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French pronunciation guide & tips~

Ok, so after the Mandarin guide, I'm making the one for French !

As it is my mothertongue, normally it'd take less time to write down than Mandarin ^^"'

I will include an audiofile as soon as possible~
Please note I'm using my own accent, and thus, it may differ from other speakers. See the exceptions part for more informations.

I. The vowels

A / â : The French a is open, like Japanese one. Sometimes, some speakers may add a slightly darkish a for the a with an ^ accent (such as in pâte ). Normally there's barely any difference and thus, "a" is used for "a", "â", "à".

E : This vowel can be tricky as all will depend on the following letters (or the ones preceding it). Usually, French E is pronounced as "euh", roughly like the e in "perfect" or i in "sir". As I said in the Mandarin Chinese guide, the Freench E is done with your mouth, whereas Chinese is done by diaphragm.

- é : With this acute, the French E is pronounced as éé like in "chanté", or in English "very"
- è / ê : it is the èè sound like in "boulangère". It's close to the "e" in "bet".

I : It is pronounced as "ee" in "Wheel".

O : There are two ways to pronounce this sound, depending of the word, sometimes the spelling.

- closed o : it's said on the tin. It's a closed o sound you'll likely hear in the word "rose". It's close to the English form of the word, but you need to get that o closed.
- open o : this one occurs in a few cases. Like for the word "rose" where the open o will give you the "rose" as the flower, whereas the closed o will refer to "rose" as the colour. Some words with an acuted o (such as "côte" ) will be pronounced as open o, but others don't (like "rôti" which features a closed o).Again, it differs from a region to another.

U : French U. Pronounced as "ü" as in "rue". To give you an idea, it's like "newt" or "few" in Scottish English but very rounded and way much more brighter (and without the "y" before the "u"). It's even brighter than Japanese U and Korean "eu".

"OU" : This is what matches to Spanish U or the English "oo" sound like in "root" (though slightly more closed). It happens most of the time when the letter "o" is followed by an u, like in the words "doux" and "boue".

"AE" : It is the è/ ê sound.

"EU" : Different from the French E sound. It happens mostly when an u follows the e. It's the sound you get in the word "beurre". In English, it's somewhat closer to the schwa, or to the "e" in "never" in British English and the "a" in "again".

Nasalized sounds : These sounds are the nasal forms of some vowels. I will try to give you a few tips to get a close pronunciation.

-An : nasalized form of "a". To mimic it, think about the word "rang". From English "rang" word to French "rang". Say "rang" as in English. Now, redo-it, but drop the "ng". You will be close to the an of French "rang"~

-Ein : nasalized form of "è" like in "hein". For this,let's take the word "penny". Then, pronounce it as if the "nny" was replaced by an ng sound. And then, pronounce that made-up word without the ng.

-On : nasalized form of the open o. Think about the word "long" in English. To obtain "long", use the same tip as for "rang".

- Un : nasalized form of "eu", as in the word "parfum" or "un". Think about the English word "lung", and apply the same method as above.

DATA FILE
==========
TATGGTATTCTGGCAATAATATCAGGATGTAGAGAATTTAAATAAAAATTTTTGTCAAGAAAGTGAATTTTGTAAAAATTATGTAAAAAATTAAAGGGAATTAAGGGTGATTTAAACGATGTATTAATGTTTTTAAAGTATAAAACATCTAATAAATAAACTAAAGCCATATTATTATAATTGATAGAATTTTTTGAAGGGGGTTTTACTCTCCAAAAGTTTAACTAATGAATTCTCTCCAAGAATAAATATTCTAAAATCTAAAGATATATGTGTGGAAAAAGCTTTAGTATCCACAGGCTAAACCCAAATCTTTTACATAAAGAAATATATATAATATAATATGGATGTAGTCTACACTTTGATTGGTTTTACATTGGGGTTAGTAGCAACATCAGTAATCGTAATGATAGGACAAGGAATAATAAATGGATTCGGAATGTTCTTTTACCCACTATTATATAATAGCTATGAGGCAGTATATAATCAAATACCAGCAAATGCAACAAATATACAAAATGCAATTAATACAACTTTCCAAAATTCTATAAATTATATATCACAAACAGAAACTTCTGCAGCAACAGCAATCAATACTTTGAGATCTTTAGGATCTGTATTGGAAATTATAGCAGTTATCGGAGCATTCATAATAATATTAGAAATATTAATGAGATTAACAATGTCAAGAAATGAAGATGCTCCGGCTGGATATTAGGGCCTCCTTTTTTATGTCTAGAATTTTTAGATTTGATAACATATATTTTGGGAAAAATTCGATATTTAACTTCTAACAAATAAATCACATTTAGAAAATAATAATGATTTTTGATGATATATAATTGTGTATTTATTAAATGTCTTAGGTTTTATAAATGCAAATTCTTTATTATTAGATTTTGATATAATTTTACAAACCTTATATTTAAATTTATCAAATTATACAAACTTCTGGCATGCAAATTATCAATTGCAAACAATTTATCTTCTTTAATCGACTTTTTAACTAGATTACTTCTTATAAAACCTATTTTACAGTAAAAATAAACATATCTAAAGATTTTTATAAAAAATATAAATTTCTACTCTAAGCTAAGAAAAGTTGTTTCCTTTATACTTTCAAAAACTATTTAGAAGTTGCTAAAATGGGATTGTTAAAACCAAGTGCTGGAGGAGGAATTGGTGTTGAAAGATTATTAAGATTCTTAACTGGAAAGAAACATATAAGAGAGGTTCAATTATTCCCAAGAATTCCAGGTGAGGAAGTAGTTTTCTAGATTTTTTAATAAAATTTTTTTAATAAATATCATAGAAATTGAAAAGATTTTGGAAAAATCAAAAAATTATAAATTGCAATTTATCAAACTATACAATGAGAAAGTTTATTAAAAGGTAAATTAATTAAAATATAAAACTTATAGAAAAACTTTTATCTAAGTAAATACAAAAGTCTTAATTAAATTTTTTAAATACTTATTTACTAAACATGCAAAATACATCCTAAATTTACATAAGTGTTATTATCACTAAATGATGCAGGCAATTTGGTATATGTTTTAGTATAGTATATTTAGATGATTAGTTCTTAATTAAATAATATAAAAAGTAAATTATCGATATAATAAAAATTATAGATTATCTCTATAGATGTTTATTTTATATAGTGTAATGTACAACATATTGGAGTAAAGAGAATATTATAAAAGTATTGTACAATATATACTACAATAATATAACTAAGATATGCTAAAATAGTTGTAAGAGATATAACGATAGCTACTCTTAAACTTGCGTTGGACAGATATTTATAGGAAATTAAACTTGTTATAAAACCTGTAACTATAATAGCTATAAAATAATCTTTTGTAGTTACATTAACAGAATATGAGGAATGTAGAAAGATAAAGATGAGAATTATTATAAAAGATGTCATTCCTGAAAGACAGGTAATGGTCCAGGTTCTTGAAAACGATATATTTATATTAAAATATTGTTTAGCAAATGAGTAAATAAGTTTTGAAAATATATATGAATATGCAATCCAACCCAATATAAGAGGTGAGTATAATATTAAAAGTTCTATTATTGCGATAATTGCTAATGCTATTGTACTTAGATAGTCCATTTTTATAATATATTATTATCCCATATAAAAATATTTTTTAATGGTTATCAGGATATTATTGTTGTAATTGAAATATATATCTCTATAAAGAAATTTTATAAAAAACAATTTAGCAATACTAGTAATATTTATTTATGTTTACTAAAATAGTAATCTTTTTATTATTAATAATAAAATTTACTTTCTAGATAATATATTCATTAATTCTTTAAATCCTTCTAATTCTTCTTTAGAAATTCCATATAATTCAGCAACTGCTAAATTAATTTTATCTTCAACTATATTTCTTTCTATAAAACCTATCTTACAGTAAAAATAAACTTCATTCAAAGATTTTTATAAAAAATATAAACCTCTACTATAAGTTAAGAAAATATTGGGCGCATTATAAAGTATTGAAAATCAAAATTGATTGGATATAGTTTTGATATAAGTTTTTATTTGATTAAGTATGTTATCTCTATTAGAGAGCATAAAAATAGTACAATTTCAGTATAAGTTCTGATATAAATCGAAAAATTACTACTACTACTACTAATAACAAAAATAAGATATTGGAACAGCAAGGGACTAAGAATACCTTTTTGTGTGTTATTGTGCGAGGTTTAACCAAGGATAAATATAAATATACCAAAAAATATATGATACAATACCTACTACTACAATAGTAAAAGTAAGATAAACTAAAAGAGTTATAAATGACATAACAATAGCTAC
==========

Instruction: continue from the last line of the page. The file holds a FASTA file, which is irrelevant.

II. Consonants

B, D, G, L, M, N, S, Sh, V, Y are pronounced the same as in English, though less....."drawn/long".

CH & H sounds don't exist. Ch only occurs in loanwords, and H is only pronounced for laughing "haha hehe hihi ho ho huhu" or for some loanwords.

K, T, P are NOT pronounced THE SAME AS ENGLISH. They are pronounced with NO PUFF OF AIR AT ALL.

W is pronounced the same as V like in "wagon". However, the W phonem like you have in English (such as in "woods" ) exists, but it won't be spelt as W... In fact it'll be spelt majorly like "oi" as in "voir".

French R. It is pronounced like a sweet jota, done with teeth instead of throat. Get some saliva in your throat and the rest of your mouth for better results.

French J is pronounced as the S in "pleasure" and "treasure". It is pronounced a "dj" only on foreign names such as "James" or loanwords.

French Z is pronounced differently. It's sweeter than English. Instead to be "dz" it is pronounced as "zzz". It is only pronounced "dzzz" in loanwords.

X has two pronunciations : Ksss as in "makes" and "gzzz" as in "exist".

III. Exceptions

Be careful with spelling ! When you use your voicebank, try to check the phonetics and then, apply the appropriate ones. For example, some words like "eau", "pataud", "colo".... Are all ending up with an "o" sound.

LL sound is as tricky. If it's "ille" it'll be likely like "yyy" as in Spanish. Otherwise, it'll be pronounced as "l".

And not every French speaker pronounce the words the same (yep, like how English speakers do.) For example, in my area we pronounce "après" and balai" as "apré" and "balé". Or Québécois "ou" sound being different, as their T and Ds. In my area we also tend to pronounce the final "e" (which are often mute usually).

Glides : be careful ! If your VB has to say "elles sont", use "èl son". And be careful, if the following word is starting by an H. Then, for "les héros" or "les hiboux" don't make your VB say "lé zé ro" or "lé zi bou" !!!! Make it sing "lé éro" or "lé i bou".

Followed by an E or an I, G isn't pronounced as G but as jjjj.

Aaand again, be careful of some traps, like the mute letters. For example, the word "fils" being pronounced as "fiss". Except if you're talking about "fils", the plural of the word "fil" then it's pronounced as "fil", no matter if it's singular or plural.

Hoping it helped you and thanks ! ^^ I will add some stuffs if I forgot them or foudn better ways to explain them~​
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